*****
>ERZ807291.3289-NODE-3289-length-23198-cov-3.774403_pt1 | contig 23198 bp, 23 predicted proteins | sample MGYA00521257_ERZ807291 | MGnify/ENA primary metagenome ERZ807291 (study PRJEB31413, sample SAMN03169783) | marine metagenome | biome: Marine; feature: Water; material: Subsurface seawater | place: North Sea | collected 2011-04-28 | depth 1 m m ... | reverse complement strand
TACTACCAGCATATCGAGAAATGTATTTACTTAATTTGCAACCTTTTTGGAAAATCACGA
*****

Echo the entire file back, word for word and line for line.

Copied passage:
>ERZ807291.3289-NODE-3289-length-23198-cov-3.774403_pt1 | contig 23198 bp, 23 predicted proteins | sample MGYA00521257_ERZ807291 | MGnify/ENA primary metagenome ERZ807291 (study PRJEB31413, sample SAMN03169783) | marine metagenome | biome: Marine; feature: Water; material: Subsurface seawater | place: North Sea | collected 2011-04-28 | depth 1 m m ... | reverse complement strand
TACTACCAGCATATCGAGAAATGTATTTACTTAATTTGCAACCTTTTTGGAAAATCACGA